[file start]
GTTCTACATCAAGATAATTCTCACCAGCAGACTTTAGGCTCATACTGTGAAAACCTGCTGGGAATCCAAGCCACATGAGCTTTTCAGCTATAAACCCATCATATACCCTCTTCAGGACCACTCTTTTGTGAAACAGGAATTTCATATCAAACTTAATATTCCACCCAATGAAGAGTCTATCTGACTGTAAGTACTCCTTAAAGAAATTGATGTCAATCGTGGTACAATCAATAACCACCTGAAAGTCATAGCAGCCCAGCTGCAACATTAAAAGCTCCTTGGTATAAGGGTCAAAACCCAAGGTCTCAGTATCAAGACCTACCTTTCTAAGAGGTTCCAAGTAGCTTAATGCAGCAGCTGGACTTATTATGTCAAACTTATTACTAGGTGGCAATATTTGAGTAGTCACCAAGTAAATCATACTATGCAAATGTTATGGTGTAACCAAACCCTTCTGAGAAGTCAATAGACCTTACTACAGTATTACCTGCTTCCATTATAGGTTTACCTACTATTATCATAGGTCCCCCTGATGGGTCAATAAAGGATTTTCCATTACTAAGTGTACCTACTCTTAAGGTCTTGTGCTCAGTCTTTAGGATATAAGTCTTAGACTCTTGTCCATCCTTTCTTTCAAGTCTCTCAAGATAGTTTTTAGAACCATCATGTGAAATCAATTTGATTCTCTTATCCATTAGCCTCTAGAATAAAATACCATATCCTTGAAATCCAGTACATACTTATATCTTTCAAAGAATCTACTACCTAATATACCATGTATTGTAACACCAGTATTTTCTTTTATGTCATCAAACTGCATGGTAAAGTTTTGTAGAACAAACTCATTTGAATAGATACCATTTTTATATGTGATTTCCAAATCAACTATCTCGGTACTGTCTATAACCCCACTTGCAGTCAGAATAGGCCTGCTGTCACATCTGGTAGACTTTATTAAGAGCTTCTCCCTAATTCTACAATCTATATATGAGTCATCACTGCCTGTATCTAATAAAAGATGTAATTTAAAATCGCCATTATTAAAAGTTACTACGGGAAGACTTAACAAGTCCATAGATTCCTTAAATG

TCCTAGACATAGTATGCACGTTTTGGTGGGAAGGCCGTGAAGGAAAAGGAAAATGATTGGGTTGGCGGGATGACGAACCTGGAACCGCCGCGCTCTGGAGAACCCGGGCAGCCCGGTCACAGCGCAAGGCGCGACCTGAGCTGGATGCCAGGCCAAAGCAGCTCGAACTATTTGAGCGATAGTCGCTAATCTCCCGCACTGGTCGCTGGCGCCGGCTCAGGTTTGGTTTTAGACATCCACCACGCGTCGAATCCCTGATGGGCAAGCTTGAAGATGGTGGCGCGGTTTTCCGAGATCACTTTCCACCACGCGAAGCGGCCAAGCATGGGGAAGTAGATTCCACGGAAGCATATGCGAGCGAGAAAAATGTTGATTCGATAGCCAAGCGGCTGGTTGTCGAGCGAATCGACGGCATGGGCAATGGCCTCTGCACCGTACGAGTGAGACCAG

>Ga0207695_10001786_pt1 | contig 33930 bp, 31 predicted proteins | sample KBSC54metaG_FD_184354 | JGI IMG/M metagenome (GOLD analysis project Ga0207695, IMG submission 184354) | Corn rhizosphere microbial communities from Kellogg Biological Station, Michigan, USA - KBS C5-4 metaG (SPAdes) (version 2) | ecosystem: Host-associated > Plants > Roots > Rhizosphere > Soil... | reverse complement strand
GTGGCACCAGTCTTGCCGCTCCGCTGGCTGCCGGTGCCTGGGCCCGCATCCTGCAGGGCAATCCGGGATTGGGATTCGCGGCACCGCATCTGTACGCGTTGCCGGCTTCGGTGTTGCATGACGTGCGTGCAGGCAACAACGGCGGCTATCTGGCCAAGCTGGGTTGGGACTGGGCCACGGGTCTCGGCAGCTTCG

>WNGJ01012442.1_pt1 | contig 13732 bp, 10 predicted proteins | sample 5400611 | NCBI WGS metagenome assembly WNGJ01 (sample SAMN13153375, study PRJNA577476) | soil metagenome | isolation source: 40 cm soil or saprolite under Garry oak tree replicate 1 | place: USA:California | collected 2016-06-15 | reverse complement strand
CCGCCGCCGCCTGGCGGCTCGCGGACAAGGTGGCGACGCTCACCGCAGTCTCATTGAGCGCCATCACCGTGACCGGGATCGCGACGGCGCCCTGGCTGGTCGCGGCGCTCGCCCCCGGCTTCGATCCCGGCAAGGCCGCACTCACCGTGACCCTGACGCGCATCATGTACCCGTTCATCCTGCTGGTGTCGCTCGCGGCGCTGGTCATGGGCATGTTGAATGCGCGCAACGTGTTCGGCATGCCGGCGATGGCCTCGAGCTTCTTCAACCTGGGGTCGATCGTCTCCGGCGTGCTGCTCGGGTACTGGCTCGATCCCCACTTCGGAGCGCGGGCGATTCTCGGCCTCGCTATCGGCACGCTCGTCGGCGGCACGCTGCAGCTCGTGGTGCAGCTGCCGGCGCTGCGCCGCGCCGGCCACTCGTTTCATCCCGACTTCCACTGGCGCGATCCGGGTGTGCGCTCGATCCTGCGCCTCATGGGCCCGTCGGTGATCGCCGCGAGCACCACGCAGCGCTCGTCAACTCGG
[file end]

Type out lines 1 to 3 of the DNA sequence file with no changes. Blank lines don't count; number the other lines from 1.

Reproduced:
GTTCTACATCAAGATAATTCTCACCAGCAGACTTTAGGCTCATACTGTGAAAACCTGCTGGGAATCCAAGCCACATGAGCTTTTCAGCTATAAACCCATCATATACCCTCTTCAGGACCACTCTTTTGTGAAACAGGAATTTCATATCAAACTTAATATTCCACCCAATGAAGAGTCTATCTGACTGTAAGTACTCCTTAAAGAAATTGATGTCAATCGTGGTACAATCAATAACCACCTGAAAGTCATAGCAGCCCAGCTGCAACATTAAAAGCTCCTTGGTATAAGGGTCAAAACCCAAGGTCTCAGTATCAAGACCTACCTTTCTAAGAGGTTCCAAGTAGCTTAATGCAGCAGCTGGACTTATTATGTCAAACTTATTACTAGGTGGCAATATTTGAGTAGTCACCAAGTAAATCATACTATGCAAATGTTATGGTGTAACCAAACCCTTCTGAGAAGTCAATAGACCTTACTACAGTATTACCTGCTTCCATTATAGGTTTACCTACTATTATCATAGGTCCCCCTGATGGGTCAATAAAGGATTTTCCATTACTAAGTGTACCTACTCTTAAGGTCTTGTGCTCAGTCTTTAGGATATAAGTCTTAGACTCTTGTCCATCCTTTCTTTCAAGTCTCTCAAGATAGTTTTTAGAACCATCATGTGAAATCAATTTGATTCTCTTATCCATTAGCCTCTAGAATAAAATACCATATCCTTGAAATCCAGTACATACTTATATCTTTCAAAGAATCTACTACCTAATATACCATGTATTGTAACACCAGTATTTTCTTTTATGTCATCAAACTGCATGGTAAAGTTTTGTAGAACAAACTCATTTGAATAGATACCATTTTTATATGTGATTTCCAAATCAACTATCTCGGTACTGTCTATAACCCCACTTGCAGTCAGAATAGGCCTGCTGTCACATCTGGTAGACTTTATTAAGAGCTTCTCCCTAATTCTACAATCTATATATGAGTCATCACTGCCTGTATCTAATAAAAGATGTAATTTAAAATCGCCATTATTAAAAGTTACTACGGGAAGACTTAACAAGTCCATAGATTCCTTAAATG

TCCTAGACATAGTATGCACGTTTTGGTGGGAAGGCCGTGAAGGAAAAGGAAAATGATTGGGTTGGCGGGATGACGAACCTGGAACCGCCGCGCTCTGGAGAACCCGGGCAGCCCGGTCACAGCGCAAGGCGCGACCTGAGCTGGATGCCAGGCCAAAGCAGCTCGAACTATTTGAGCGATAGTCGCTAATCTCCCGCACTGGTCGCTGGCGCCGGCTCAGGTTTGGTTTTAGACATCCACCACGCGTCGAATCCCTGATGGGCAAGCTTGAAGATGGTGGCGCGGTTTTCCGAGATCACTTTCCACCACGCGAAGCGGCCAAGCATGGGGAAGTAGATTCCACGGAAGCATATGCGAGCGAGAAAAATGTTGATTCGATAGCCAAGCGGCTGGTTGTCGAGCGAATCGACGGCATGGGCAATGGCCTCTGCACCGTACGAGTGAGACCAG

>Ga0207695_10001786_pt1 | contig 33930 bp, 31 predicted proteins | sample KBSC54metaG_FD_184354 | JGI IMG/M metagenome (GOLD analysis project Ga0207695, IMG submission 184354) | Corn rhizosphere microbial communities from Kellogg Biological Station, Michigan, USA - KBS C5-4 metaG (SPAdes) (version 2) | ecosystem: Host-associated > Plants > Roots > Rhizosphere > Soil... | reverse complement strand